Biozombie is a fast paced horror/comedy from Hong Kong. The protagonists, not exactly heroes, are two slackers, wannabe tough guys Woody (Jordan Tan) and his sidekick Bee (Sam Lee, with bad teeth, a tattooed neck, and a big knife), who work at a mall selling bootleg DVDs. After a random encounter while returning their boss’s Jaguar from the shop, they unwittingly unleash a zombie epidemic in the mall. The rest of the film follows their struggle to escape.
With its narrow, claustrophobic corridors, cold neon lighting, and glass storefronts from behind which anything might appear, the mall is a good setting for horror. Woody and Bee’s escape becomes complicated by their companions in retail hell: beauty shop worker and damsel in distress Rolls (Angela Tong), Sushi Boy Loi (Cheung Kam Ching), whose crush on Rolls continues after death, a pompous store owner (Lai Yiu Cheung) and his put-upon wife (Suk Yin Lai), and bumbling cops and security guards.
Biozombie has its moments. Woody and Bee are sometimes engaging anti-heroes, sometimes just obnoxious. Sam Lee in particular is too spastic and hammy in some scenes. The humor works better than the horror. There’s a funny split-screen bit where the police are interrogating the two, and a nice digression when, in video game style, the characters are displayed with statistics and weapons of choice (pipes, hacksaws, wrenches, and power drills).
The horror disappoints. The special effects aren’t very special. The zombies, gray-skinned with pustules, have a cursory makeup job: they look like they’ve been dusted with talcum powder and then dotted with pustules without bothering to blend in the edges of said pustules. In fact, the first zombie to appear spends most of his screen time with the camera out of focus, as if the filmmakers were embarrassed to show him clearly. When the zombies bite, there’s no flesh-ripping effect, sometimes not even any blood, so it usually looks like they’re just nuzzling their victims. Severed limbs look like poorly crafted papier-mâché.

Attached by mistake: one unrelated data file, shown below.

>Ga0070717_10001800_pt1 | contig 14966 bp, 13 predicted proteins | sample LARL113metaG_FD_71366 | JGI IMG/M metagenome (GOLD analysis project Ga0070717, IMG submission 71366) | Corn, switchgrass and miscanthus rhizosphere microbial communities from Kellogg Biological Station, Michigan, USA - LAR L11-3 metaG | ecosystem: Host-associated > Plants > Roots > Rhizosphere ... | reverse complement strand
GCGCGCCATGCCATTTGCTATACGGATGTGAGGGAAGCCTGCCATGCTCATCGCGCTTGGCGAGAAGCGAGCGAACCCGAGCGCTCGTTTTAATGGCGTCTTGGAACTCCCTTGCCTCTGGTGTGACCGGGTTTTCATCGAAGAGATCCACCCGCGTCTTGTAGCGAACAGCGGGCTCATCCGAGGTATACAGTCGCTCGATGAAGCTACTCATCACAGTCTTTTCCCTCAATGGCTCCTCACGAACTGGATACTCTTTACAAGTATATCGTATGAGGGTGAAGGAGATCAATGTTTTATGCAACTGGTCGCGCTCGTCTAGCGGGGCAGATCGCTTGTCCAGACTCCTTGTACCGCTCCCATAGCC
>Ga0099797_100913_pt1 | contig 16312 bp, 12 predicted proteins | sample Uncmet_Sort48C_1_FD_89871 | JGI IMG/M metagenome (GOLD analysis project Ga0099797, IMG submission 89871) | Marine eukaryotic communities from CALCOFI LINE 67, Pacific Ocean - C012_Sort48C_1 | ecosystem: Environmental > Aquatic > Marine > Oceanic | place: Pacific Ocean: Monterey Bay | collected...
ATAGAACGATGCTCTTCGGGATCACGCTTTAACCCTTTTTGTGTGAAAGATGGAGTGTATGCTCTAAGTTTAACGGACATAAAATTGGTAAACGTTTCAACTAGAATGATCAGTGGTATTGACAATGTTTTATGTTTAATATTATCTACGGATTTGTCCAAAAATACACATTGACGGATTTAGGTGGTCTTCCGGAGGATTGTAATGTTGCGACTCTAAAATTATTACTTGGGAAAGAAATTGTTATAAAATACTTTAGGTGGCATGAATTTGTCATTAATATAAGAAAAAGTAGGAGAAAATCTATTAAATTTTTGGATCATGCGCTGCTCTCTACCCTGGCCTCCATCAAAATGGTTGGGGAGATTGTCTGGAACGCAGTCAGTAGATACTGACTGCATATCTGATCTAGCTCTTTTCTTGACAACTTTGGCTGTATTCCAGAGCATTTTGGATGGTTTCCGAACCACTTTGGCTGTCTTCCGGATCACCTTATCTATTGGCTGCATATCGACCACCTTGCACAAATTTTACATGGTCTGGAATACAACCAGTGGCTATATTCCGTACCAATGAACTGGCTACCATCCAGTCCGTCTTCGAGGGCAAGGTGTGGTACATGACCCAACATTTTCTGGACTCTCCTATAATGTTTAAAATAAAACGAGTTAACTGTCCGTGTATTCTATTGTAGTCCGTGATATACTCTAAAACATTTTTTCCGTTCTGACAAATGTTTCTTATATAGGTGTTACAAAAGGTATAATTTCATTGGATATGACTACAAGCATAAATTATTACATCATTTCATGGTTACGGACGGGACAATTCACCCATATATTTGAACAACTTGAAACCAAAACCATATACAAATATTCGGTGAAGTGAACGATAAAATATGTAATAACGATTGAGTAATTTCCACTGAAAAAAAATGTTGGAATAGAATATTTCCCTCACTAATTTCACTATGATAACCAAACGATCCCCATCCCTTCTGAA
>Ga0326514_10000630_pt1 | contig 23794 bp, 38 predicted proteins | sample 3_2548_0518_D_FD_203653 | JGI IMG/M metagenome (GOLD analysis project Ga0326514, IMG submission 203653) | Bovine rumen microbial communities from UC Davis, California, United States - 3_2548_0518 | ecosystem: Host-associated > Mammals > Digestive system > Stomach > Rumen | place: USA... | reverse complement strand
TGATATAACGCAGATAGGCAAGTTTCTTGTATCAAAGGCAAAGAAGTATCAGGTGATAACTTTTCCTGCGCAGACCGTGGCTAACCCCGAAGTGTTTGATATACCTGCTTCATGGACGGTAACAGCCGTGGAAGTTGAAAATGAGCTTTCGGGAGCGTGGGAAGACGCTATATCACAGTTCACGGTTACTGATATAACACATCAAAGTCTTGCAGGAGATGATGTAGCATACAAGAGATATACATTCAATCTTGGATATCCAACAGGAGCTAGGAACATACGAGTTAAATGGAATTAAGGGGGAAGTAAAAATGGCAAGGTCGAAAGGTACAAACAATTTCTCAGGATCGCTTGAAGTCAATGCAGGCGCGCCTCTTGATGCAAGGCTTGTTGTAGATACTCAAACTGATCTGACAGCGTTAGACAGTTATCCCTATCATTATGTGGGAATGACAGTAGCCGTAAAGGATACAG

One could say that director Wilson Yip has created a Hong Kong chimera of Shaun of the Dead (2004) and Dawn of the Dead (1978), but it’s a very pale and sickly creature compared to either of those movies. There is nothing very novel in the zombie genre here; Biozombie is not quite funny or scary enough to satisfy.
The DVD from MediaBlasters includes a dubbed version, subtitles, and “Engrish” subtitles, a more literal translation of the dialogue that isn’t really funny enough to bother with. Extras are limited to some lurid lobby cards and trailers for other, worse films.